When this latest wacky thriller from Bury (Interface, not reviewed)—a pseudonym for Neal Stephenson (The Diamond Age, 1995, etc.) and J. Frederick George—puts a bunch of overweight, incorruptible Iowa huskers up against Saddam Hussein just before Desert Storm, you know the bad guy with the moustache is going to take a fall. Read full book review >
THE ENCHANTMENT OF LILY DAHL by Siri Hustvedt
FICTION & LITERATURE
Released: Sept. 1, 1996

"Mystery, murder, and provincial caricatures, all in a readable but curiously dusty mix from a writer whose aims seemed higher the first time around. (Author tour)"
Hustvedt's second outing abandons the cerebral regions of postmodernism (The Blindfold, 1992) and turns to the familiar melodramas of small-town gothic. Read full book review >
THE APPRENTICE by Lewis Libby
THRILLERS
Released: Sept. 1, 1996

"Mostly atmosphere, but it's a satisfyingly romantic atmosphere, like that of an old, swashbuckling boys' novel dropped down in Japan, with a dash of Yukio Mishima for good measure."
First novel set in northernmost Japan in 1903, when war is brewing with Russia. Read full book review >
PILLOW FRIEND by Lisa Tuttle
THRILLERS
Released: Sept. 1, 1996

"Brilliantly murmurous, with extreme states of mental disorder presented as if they were as normal as blueberries on cottage cheese."
The first soft strokes of Tuttle's haunting fourth novel (Lost Futures, etc., not reviewed) build slowly, subtly into a relentless chiller. Read full book review >
KILO OPTION by Sean Flannery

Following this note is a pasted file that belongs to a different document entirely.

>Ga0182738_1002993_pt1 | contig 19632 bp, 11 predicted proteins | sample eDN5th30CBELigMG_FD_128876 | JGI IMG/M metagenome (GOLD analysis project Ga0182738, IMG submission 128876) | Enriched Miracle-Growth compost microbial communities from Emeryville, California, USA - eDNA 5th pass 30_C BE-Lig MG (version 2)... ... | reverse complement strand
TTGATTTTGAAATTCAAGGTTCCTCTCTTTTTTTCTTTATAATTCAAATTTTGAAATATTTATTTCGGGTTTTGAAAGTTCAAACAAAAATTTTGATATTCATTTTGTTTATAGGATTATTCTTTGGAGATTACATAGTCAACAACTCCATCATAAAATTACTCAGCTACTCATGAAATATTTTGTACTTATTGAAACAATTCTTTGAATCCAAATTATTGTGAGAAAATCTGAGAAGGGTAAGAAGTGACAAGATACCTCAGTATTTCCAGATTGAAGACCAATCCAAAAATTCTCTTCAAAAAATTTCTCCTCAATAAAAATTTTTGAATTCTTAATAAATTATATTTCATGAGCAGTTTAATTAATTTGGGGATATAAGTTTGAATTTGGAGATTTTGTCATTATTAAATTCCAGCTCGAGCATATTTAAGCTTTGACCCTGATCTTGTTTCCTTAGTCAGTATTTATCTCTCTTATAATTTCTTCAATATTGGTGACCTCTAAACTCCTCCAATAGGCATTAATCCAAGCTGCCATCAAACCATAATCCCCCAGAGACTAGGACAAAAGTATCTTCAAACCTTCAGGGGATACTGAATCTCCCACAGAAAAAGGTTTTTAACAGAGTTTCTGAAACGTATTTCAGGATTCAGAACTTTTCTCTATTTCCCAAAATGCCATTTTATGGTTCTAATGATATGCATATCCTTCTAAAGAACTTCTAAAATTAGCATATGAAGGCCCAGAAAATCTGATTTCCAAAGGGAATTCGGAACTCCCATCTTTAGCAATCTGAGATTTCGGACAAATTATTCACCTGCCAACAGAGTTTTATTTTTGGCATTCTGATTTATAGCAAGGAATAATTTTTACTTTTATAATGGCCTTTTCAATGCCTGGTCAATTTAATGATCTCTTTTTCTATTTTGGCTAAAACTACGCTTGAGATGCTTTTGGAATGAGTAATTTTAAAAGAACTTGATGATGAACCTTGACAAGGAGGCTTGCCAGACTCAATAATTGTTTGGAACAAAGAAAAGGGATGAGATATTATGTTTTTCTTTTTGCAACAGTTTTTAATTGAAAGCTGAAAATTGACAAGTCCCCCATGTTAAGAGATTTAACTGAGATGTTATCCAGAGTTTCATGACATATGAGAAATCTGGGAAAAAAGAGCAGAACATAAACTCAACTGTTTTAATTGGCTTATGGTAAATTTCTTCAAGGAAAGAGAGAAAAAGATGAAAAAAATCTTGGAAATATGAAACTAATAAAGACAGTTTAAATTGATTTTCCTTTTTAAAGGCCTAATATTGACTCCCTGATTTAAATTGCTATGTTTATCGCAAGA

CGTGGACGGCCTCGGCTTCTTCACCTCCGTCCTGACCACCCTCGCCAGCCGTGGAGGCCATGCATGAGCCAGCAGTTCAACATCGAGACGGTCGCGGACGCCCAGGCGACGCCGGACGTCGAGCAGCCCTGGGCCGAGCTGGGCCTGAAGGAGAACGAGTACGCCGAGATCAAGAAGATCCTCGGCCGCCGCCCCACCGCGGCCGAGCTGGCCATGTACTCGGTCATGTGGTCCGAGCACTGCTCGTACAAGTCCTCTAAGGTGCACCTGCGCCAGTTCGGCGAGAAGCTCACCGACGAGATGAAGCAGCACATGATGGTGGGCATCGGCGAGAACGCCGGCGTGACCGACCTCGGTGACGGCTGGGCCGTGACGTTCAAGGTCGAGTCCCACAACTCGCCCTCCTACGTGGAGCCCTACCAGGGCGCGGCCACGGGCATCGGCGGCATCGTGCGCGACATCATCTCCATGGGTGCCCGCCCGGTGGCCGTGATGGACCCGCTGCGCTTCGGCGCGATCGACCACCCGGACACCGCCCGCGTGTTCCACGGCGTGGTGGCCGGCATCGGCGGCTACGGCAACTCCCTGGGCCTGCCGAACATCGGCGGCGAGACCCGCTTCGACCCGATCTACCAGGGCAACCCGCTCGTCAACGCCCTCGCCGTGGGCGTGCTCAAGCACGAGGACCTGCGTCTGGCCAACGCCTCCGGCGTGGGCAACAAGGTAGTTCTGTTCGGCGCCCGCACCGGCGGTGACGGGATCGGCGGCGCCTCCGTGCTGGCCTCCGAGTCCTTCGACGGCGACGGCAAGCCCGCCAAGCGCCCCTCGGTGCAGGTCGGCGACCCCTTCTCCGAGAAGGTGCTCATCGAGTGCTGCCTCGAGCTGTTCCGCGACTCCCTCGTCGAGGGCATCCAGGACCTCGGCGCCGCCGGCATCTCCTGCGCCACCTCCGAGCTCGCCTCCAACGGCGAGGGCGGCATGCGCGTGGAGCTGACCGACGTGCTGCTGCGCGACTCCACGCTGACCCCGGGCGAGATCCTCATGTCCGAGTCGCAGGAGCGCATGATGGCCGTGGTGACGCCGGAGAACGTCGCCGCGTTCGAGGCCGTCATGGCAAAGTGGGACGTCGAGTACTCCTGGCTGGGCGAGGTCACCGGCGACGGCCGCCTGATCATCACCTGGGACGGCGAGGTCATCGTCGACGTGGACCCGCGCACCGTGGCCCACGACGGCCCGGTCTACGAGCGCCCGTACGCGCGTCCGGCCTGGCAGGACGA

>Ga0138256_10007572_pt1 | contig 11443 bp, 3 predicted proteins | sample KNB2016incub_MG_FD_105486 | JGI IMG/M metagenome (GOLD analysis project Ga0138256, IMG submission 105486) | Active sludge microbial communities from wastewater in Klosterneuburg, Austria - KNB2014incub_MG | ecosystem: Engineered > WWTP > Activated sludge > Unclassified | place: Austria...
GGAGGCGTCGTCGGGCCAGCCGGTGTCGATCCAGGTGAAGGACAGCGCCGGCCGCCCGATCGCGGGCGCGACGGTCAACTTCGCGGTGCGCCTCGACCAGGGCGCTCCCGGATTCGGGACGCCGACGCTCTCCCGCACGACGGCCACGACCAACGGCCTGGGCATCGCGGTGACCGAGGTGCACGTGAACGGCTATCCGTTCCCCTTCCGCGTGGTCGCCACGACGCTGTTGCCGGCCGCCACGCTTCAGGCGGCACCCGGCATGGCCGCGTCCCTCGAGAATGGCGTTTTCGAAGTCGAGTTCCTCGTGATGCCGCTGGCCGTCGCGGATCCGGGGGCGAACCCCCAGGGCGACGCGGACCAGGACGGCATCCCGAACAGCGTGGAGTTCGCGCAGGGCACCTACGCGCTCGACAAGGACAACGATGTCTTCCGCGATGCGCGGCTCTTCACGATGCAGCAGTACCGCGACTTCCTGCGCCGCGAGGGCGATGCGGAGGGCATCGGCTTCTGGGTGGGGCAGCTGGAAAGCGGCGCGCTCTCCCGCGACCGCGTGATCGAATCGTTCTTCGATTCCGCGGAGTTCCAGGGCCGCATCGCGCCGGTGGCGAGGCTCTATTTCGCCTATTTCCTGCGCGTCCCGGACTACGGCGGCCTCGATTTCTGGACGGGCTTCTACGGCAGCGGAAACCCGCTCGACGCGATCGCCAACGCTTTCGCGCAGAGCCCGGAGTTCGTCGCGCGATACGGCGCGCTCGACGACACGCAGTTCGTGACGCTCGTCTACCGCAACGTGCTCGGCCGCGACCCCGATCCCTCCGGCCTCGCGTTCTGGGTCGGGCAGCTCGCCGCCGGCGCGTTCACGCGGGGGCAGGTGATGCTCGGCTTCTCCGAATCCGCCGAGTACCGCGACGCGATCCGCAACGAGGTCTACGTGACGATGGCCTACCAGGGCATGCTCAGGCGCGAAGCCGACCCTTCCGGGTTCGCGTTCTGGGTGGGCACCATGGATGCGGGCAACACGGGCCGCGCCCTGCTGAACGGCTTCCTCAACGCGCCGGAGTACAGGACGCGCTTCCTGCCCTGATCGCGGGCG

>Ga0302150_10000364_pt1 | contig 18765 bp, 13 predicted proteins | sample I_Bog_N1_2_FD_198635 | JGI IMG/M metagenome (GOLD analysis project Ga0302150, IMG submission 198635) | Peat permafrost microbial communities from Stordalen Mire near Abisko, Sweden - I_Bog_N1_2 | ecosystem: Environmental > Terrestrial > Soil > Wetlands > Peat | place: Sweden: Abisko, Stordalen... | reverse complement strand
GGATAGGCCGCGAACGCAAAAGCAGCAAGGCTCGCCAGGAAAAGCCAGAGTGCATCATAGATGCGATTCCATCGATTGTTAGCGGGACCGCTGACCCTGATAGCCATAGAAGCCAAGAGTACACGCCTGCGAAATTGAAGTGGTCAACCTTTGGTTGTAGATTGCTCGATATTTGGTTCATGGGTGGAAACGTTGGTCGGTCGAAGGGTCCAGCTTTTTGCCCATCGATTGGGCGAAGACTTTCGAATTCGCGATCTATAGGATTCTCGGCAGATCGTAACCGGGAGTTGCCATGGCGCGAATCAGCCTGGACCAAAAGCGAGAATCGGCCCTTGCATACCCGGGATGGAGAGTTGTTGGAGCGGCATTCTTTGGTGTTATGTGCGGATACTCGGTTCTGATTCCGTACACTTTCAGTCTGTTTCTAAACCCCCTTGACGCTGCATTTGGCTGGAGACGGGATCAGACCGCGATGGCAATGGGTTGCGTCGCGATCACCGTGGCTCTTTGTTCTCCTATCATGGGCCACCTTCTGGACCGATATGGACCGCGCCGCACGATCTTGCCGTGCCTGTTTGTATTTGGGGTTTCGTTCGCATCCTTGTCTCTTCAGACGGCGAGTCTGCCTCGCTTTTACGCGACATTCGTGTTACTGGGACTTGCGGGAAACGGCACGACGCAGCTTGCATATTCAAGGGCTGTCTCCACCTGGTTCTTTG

THRILLERS
Released: Sept. 1, 1996

"A wild-and-woolly romp that should delight fans of Flannery's apocalyptic thrillers."
Brainy and brawny NSA agent Bill Lane, who almost single- handedly prevented a Russo-American war in old pro Flannery's Winner Take All (1994), does another star turn in foiling a dastardly plot to destabilize the already volatile Mideast. Read full book review >
MANHATTAN NOCTURNE by Colin Harrison
MYSTERY & CRIME
Released: Sept. 1, 1996

"Sordid stuff sure to tickle any voyeur's fancy, written with skill and considerable visceral force—even if occasionally straying beyond the credible. (Author tour)"
In fair homage to the noir tradition, Harrison (Bodies Electric, 1993, etc.) turns all of Manhattan into one man's personal sinkhole, where he can indulge a passion for moment-of- death stories and the twists elevating brute violence into tragedy. Read full book review >
Kirkus Interview
Morgan Matson
July 25, 2016

The Unexpected Everything is a YA feel-good story of friendship, finding yourself, and all the joys in life that happen while you’re busy making other plans. Andie has a plan. And she always sticks to her plan. Future? A top-tier medical school. Dad? Avoid him as much as possible (which isn’t that hard considering he’s a Congressman and he’s never around). Friends? Palmer, Bri, and Toby—pretty much the most awesome people on the planet, who needs anyone else? Relationships? No one’s worth more than three weeks. So it’s no surprise that Andie’s got her summer all planned out too. Until a political scandal costs Andie her summer pre-med internship, and lands both she and Dad back in the same house together for the first time in years. Suddenly she’s doing things that aren’t Andie at all. “Romance fans will find plenty to enjoy, as Andie gradually lets down her guard and risks the messy and unpredictable wonder of first love,” our reviewer writes. “A novel best read on a lazy summer day with sand between the toes.” View video >